Often we neglect an important piece of information on a marriage record which can be utilized to further our research goals. This is the name of the person who married the couple. There are several reasons why this is important. I will offer a few examples.
J. P. Marriage: If a Justice of the Peace (J. P.) performed the marriage, then my assumption is they went down to the courthouse and the ceremony occurred in the J. P.’s Office. That means a church marriage probably did not occur. While this is not unusual in itself, it does raise some questions. Why would a Catholic couple be married by a J. P. if there was a resident priest? My first guess would be it was a mixed marriage, with one party being non-Catholic, and a church dispensation could not be obtained for whatever reason. Knowing one party was not Catholic is important. Another reason may be the couple was not religious or have a denomination they leaned toward. Again, that could be an important clue, steering your search away from church registers.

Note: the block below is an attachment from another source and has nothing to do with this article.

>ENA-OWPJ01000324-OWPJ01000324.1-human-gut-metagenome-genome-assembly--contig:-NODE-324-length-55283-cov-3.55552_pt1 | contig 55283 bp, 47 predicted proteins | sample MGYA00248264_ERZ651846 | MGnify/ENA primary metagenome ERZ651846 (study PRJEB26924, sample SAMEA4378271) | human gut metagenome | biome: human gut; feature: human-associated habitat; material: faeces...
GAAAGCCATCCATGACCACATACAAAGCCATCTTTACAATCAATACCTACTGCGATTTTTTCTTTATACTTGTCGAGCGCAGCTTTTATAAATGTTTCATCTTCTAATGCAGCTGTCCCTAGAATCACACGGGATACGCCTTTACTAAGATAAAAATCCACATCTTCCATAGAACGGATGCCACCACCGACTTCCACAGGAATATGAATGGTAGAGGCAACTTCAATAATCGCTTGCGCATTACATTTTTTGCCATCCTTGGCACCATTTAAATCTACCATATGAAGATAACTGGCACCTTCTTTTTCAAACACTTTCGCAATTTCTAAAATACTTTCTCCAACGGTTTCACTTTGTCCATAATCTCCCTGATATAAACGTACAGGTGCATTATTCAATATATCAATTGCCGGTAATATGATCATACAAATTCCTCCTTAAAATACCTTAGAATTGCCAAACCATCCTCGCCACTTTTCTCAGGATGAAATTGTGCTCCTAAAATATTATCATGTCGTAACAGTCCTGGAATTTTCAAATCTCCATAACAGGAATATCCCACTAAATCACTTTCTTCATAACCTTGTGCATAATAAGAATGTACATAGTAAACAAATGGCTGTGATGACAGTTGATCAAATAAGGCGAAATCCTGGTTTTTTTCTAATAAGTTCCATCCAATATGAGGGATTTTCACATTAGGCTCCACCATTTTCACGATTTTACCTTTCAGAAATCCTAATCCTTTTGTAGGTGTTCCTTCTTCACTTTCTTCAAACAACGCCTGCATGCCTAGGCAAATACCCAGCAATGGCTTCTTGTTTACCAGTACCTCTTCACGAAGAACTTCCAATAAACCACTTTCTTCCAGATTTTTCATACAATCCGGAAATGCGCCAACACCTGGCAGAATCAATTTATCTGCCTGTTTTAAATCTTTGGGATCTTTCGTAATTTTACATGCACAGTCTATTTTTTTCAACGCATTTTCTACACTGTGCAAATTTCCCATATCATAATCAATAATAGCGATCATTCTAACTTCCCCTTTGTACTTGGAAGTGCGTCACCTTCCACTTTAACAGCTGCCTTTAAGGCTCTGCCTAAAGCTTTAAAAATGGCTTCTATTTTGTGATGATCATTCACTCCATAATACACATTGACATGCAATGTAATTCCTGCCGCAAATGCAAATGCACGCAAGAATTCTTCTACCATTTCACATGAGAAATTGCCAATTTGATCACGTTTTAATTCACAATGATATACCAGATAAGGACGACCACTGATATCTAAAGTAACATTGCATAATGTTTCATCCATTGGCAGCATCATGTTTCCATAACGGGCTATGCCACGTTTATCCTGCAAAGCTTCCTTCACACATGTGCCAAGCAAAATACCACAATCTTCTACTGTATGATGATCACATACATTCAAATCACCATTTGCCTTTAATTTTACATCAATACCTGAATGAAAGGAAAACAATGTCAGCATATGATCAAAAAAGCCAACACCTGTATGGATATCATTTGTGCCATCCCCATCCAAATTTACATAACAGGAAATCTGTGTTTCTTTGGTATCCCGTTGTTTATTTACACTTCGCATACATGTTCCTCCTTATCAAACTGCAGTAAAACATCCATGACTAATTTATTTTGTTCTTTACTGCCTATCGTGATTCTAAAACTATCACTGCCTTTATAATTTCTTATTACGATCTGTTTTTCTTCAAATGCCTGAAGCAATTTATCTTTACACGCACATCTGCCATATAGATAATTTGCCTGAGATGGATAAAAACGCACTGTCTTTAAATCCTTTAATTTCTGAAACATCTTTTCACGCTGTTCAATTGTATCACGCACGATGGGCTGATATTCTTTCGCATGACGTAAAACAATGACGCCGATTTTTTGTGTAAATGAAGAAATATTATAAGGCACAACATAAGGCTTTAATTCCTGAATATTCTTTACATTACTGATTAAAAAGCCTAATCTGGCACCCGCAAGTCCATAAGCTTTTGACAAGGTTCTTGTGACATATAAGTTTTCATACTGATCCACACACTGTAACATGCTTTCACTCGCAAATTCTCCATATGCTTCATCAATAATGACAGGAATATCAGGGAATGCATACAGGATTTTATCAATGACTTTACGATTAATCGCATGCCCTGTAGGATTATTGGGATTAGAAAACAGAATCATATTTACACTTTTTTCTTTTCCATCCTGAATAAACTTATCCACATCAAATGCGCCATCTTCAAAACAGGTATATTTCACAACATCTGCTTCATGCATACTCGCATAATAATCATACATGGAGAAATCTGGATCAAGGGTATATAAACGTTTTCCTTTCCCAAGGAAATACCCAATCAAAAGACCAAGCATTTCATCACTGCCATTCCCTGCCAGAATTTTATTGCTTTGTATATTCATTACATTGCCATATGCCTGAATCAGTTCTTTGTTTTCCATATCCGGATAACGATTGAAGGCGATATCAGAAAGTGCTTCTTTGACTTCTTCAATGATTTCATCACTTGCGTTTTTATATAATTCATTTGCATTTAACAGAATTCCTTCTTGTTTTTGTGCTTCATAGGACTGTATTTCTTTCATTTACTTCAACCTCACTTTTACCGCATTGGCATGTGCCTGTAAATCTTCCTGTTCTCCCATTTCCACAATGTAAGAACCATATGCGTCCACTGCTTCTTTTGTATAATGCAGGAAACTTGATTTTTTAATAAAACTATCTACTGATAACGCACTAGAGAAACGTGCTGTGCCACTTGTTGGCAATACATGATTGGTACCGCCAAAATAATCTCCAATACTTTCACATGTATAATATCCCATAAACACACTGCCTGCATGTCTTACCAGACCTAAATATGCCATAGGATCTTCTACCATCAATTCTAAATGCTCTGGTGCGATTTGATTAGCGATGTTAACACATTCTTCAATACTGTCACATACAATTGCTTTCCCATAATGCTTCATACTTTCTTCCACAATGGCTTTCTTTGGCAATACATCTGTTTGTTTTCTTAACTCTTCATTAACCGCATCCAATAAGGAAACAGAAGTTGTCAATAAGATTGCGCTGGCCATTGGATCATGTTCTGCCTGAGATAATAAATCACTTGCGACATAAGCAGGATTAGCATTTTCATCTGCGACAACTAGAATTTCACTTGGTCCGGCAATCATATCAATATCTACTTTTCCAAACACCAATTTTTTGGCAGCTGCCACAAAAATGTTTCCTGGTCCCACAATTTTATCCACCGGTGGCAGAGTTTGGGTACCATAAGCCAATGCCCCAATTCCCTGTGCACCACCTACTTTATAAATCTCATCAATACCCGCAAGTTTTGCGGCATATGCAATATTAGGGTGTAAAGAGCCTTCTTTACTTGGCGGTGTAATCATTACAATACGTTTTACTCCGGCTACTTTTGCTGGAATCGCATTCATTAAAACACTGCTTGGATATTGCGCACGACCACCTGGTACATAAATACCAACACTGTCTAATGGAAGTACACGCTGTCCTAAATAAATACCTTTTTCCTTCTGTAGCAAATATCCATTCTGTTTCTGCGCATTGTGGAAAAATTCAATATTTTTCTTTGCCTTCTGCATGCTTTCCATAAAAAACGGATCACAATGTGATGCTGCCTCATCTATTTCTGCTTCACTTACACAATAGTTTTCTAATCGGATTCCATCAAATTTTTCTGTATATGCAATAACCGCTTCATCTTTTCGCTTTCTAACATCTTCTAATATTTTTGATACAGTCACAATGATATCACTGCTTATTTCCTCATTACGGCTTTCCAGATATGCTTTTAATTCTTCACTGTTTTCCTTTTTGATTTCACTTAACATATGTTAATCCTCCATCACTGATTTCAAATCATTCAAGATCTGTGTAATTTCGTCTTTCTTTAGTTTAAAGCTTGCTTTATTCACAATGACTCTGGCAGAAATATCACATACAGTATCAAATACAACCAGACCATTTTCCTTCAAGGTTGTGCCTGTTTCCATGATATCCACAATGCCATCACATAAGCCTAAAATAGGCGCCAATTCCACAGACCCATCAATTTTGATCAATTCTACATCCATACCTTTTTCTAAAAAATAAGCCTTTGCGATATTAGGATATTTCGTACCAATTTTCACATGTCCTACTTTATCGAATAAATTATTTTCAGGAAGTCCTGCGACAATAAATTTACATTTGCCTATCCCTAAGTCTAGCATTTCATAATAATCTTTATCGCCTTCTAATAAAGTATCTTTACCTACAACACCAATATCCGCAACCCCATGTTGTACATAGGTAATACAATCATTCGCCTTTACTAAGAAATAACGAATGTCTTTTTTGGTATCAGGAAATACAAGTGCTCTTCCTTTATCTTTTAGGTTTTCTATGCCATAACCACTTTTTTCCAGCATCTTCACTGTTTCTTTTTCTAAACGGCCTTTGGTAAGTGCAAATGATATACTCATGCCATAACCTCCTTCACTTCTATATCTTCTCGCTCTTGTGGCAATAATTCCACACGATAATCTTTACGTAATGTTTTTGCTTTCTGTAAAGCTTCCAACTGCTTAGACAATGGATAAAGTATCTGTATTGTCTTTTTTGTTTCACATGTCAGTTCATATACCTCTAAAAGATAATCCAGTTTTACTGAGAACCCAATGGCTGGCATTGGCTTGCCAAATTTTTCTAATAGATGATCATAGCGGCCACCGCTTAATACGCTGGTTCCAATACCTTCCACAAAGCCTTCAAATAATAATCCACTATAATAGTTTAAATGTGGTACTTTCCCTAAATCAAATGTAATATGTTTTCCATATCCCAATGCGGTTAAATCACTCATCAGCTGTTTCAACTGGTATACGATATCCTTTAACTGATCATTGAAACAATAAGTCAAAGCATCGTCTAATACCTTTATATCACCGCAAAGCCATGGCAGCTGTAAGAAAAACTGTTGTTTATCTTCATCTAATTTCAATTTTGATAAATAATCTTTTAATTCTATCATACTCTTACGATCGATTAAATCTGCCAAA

M. G. Marriage: When a Minister of the Gospel (M. G.) marries a couple; that in itself has to be taken with some care. What is an M. G. anyway? Don’t assume the clerk did not classify a Catholic priest as an M. G. Depending on the civil clerk, an M. G. may be the same as a P. P. (Parish Priest). The name of the M. G. is important.
Identifying a Church: If you don’t know what church your ancestors attended, then you can learn this by researching the M. G.. This can be accomplished through directories, published histories, or through an Internet search. This applies equally for both Catholics and Protestants. Once you know what congregation, parish or denomination, the M. G. served; then you can proceed to search the correct church registers.
Although the name of the person performing the marriage may seem unimportant, if you do not know the name of a congregation or even denomination, this is the best way to identify that.
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